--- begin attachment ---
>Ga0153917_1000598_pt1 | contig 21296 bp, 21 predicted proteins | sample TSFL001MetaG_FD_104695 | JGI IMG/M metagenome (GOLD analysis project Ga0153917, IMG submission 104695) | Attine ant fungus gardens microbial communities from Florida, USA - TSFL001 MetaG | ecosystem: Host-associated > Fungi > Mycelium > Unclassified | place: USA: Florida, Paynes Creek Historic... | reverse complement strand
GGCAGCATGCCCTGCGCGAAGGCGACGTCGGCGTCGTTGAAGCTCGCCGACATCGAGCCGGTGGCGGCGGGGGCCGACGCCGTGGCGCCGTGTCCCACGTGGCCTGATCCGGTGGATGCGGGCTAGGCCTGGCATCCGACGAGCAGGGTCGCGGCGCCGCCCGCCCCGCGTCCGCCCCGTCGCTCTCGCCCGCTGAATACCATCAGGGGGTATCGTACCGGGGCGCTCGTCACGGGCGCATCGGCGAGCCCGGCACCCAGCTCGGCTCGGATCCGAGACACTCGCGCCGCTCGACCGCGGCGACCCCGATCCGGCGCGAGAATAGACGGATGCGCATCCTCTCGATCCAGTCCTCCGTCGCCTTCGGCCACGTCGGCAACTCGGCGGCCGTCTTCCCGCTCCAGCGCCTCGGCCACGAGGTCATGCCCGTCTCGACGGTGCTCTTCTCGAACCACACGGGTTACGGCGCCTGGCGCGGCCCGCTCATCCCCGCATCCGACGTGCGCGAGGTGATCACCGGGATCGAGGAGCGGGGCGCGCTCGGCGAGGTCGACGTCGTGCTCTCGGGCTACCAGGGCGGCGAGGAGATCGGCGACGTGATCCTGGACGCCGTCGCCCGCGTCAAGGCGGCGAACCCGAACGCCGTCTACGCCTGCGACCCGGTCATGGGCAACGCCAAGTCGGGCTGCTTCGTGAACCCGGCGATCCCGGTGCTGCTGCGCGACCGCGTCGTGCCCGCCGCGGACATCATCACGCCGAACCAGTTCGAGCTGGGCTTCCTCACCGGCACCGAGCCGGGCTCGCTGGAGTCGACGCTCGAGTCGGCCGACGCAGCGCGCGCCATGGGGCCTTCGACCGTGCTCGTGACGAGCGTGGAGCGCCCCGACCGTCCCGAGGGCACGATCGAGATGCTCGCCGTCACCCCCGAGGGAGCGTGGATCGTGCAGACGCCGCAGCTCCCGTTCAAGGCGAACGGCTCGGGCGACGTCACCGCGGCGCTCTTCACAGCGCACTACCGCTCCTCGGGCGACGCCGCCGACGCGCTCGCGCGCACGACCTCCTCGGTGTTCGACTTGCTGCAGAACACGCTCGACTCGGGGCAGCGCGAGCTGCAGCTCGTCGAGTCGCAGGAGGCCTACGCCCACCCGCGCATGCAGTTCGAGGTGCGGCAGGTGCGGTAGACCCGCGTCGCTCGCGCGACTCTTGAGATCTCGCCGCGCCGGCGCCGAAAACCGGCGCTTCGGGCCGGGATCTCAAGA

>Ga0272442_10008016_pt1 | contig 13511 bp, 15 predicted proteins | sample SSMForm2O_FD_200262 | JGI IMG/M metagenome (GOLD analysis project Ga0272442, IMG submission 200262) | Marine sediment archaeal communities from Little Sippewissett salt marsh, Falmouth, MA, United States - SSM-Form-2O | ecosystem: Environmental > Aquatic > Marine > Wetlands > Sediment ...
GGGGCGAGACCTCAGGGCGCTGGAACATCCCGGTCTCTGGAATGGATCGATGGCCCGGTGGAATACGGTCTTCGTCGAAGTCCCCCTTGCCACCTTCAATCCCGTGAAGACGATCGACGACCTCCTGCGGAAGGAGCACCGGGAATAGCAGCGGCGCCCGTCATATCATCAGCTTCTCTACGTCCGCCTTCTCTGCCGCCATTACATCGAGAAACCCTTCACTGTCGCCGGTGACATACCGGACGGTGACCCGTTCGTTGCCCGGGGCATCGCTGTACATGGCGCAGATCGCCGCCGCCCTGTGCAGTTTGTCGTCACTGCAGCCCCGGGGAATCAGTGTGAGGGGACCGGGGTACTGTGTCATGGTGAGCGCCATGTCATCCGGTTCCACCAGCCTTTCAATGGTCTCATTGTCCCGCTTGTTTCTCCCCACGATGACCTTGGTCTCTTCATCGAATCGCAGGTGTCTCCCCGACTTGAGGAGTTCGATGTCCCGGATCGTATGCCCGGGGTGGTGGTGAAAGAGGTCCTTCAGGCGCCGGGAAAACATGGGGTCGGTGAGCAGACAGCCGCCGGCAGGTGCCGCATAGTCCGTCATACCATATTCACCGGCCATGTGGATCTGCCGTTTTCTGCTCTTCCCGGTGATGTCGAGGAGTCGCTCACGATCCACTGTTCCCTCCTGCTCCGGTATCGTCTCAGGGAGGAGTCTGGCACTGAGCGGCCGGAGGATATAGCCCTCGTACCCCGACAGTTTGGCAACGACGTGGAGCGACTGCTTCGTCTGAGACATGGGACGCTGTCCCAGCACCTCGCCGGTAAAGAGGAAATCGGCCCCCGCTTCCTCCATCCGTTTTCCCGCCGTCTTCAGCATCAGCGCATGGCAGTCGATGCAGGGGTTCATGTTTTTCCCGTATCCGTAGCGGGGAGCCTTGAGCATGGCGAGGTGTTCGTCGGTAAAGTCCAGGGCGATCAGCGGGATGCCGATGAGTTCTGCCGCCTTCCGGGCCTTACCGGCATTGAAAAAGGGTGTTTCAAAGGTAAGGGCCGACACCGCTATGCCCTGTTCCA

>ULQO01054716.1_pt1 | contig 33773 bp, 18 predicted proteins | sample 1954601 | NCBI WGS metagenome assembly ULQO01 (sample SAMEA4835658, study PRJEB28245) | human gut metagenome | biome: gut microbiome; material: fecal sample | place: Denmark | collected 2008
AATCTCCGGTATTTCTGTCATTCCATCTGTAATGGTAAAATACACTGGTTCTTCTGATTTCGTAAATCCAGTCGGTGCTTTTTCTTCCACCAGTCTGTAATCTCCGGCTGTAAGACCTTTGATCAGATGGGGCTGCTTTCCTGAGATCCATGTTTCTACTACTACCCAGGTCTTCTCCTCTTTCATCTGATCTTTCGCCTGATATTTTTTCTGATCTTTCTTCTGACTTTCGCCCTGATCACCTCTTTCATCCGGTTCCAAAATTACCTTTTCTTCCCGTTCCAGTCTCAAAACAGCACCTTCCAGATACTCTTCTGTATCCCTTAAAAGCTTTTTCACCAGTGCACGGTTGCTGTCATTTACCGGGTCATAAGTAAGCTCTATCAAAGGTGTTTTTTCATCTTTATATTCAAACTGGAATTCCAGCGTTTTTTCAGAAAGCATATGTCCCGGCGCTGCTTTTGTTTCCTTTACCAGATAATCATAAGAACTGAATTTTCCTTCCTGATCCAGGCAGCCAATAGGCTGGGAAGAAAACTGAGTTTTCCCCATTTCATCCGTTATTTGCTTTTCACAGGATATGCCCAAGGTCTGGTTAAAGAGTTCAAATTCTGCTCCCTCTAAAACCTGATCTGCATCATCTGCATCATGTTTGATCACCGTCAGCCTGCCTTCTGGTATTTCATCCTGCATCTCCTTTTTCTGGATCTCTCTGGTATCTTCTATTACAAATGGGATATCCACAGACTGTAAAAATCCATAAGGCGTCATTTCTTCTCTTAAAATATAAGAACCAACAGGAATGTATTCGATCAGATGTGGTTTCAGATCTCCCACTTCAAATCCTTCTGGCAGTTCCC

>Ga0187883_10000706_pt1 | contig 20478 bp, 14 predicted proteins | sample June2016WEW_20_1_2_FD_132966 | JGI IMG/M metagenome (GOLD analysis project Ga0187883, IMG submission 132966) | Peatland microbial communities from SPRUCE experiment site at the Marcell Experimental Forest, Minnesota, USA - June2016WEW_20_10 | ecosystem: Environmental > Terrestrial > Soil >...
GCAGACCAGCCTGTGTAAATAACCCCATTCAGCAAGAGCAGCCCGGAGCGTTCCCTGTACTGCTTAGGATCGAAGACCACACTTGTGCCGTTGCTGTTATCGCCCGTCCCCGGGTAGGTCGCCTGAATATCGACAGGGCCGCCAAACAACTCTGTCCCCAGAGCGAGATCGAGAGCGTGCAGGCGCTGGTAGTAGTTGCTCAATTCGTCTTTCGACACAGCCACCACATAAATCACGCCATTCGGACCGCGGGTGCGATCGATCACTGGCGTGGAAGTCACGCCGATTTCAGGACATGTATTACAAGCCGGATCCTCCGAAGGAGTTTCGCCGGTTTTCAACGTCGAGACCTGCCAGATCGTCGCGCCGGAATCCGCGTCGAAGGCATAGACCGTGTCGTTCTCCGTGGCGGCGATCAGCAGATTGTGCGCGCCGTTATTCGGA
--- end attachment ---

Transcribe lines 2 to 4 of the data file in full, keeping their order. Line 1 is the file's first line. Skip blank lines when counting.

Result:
GGCAGCATGCCCTGCGCGAAGGCGACGTCGGCGTCGTTGAAGCTCGCCGACATCGAGCCGGTGGCGGCGGGGGCCGACGCCGTGGCGCCGTGTCCCACGTGGCCTGATCCGGTGGATGCGGGCTAGGCCTGGCATCCGACGAGCAGGGTCGCGGCGCCGCCCGCCCCGCGTCCGCCCCGTCGCTCTCGCCCGCTGAATACCATCAGGGGGTATCGTACCGGGGCGCTCGTCACGGGCGCATCGGCGAGCCCGGCACCCAGCTCGGCTCGGATCCGAGACACTCGCGCCGCTCGACCGCGGCGACCCCGATCCGGCGCGAGAATAGACGGATGCGCATCCTCTCGATCCAGTCCTCCGTCGCCTTCGGCCACGTCGGCAACTCGGCGGCCGTCTTCCCGCTCCAGCGCCTCGGCCACGAGGTCATGCCCGTCTCGACGGTGCTCTTCTCGAACCACACGGGTTACGGCGCCTGGCGCGGCCCGCTCATCCCCGCATCCGACGTGCGCGAGGTGATCACCGGGATCGAGGAGCGGGGCGCGCTCGGCGAGGTCGACGTCGTGCTCTCGGGCTACCAGGGCGGCGAGGAGATCGGCGACGTGATCCTGGACGCCGTCGCCCGCGTCAAGGCGGCGAACCCGAACGCCGTCTACGCCTGCGACCCGGTCATGGGCAACGCCAAGTCGGGCTGCTTCGTGAACCCGGCGATCCCGGTGCTGCTGCGCGACCGCGTCGTGCCCGCCGCGGACATCATCACGCCGAACCAGTTCGAGCTGGGCTTCCTCACCGGCACCGAGCCGGGCTCGCTGGAGTCGACGCTCGAGTCGGCCGACGCAGCGCGCGCCATGGGGCCTTCGACCGTGCTCGTGACGAGCGTGGAGCGCCCCGACCGTCCCGAGGGCACGATCGAGATGCTCGCCGTCACCCCCGAGGGAGCGTGGATCGTGCAGACGCCGCAGCTCCCGTTCAAGGCGAACGGCTCGGGCGACGTCACCGCGGCGCTCTTCACAGCGCACTACCGCTCCTCGGGCGACGCCGCCGACGCGCTCGCGCGCACGACCTCCTCGGTGTTCGACTTGCTGCAGAACACGCTCGACTCGGGGCAGCGCGAGCTGCAGCTCGTCGAGTCGCAGGAGGCCTACGCCCACCCGCGCATGCAGTTCGAGGTGCGGCAGGTGCGGTAGACCCGCGTCGCTCGCGCGACTCTTGAGATCTCGCCGCGCCGGCGCCGAAAACCGGCGCTTCGGGCCGGGATCTCAAGA

>Ga0272442_10008016_pt1 | contig 13511 bp, 15 predicted proteins | sample SSMForm2O_FD_200262 | JGI IMG/M metagenome (GOLD analysis project Ga0272442, IMG submission 200262) | Marine sediment archaeal communities from Little Sippewissett salt marsh, Falmouth, MA, United States - SSM-Form-2O | ecosystem: Environmental > Aquatic > Marine > Wetlands > Sediment ...
GGGGCGAGACCTCAGGGCGCTGGAACATCCCGGTCTCTGGAATGGATCGATGGCCCGGTGGAATACGGTCTTCGTCGAAGTCCCCCTTGCCACCTTCAATCCCGTGAAGACGATCGACGACCTCCTGCGGAAGGAGCACCGGGAATAGCAGCGGCGCCCGTCATATCATCAGCTTCTCTACGTCCGCCTTCTCTGCCGCCATTACATCGAGAAACCCTTCACTGTCGCCGGTGACATACCGGACGGTGACCCGTTCGTTGCCCGGGGCATCGCTGTACATGGCGCAGATCGCCGCCGCCCTGTGCAGTTTGTCGTCACTGCAGCCCCGGGGAATCAGTGTGAGGGGACCGGGGTACTGTGTCATGGTGAGCGCCATGTCATCCGGTTCCACCAGCCTTTCAATGGTCTCATTGTCCCGCTTGTTTCTCCCCACGATGACCTTGGTCTCTTCATCGAATCGCAGGTGTCTCCCCGACTTGAGGAGTTCGATGTCCCGGATCGTATGCCCGGGGTGGTGGTGAAAGAGGTCCTTCAGGCGCCGGGAAAACATGGGGTCGGTGAGCAGACAGCCGCCGGCAGGTGCCGCATAGTCCGTCATACCATATTCACCGGCCATGTGGATCTGCCGTTTTCTGCTCTTCCCGGTGATGTCGAGGAGTCGCTCACGATCCACTGTTCCCTCCTGCTCCGGTATCGTCTCAGGGAGGAGTCTGGCACTGAGCGGCCGGAGGATATAGCCCTCGTACCCCGACAGTTTGGCAACGACGTGGAGCGACTGCTTCGTCTGAGACATGGGACGCTGTCCCAGCACCTCGCCGGTAAAGAGGAAATCGGCCCCCGCTTCCTCCATCCGTTTTCCCGCCGTCTTCAGCATCAGCGCATGGCAGTCGATGCAGGGGTTCATGTTTTTCCCGTATCCGTAGCGGGGAGCCTTGAGCATGGCGAGGTGTTCGTCGGTAAAGTCCAGGGCGATCAGCGGGATGCCGATGAGTTCTGCCGCCTTCCGGGCCTTACCGGCATTGAAAAAGGGTGTTTCAAAGGTAAGGGCCGACACCGCTATGCCCTGTTCCA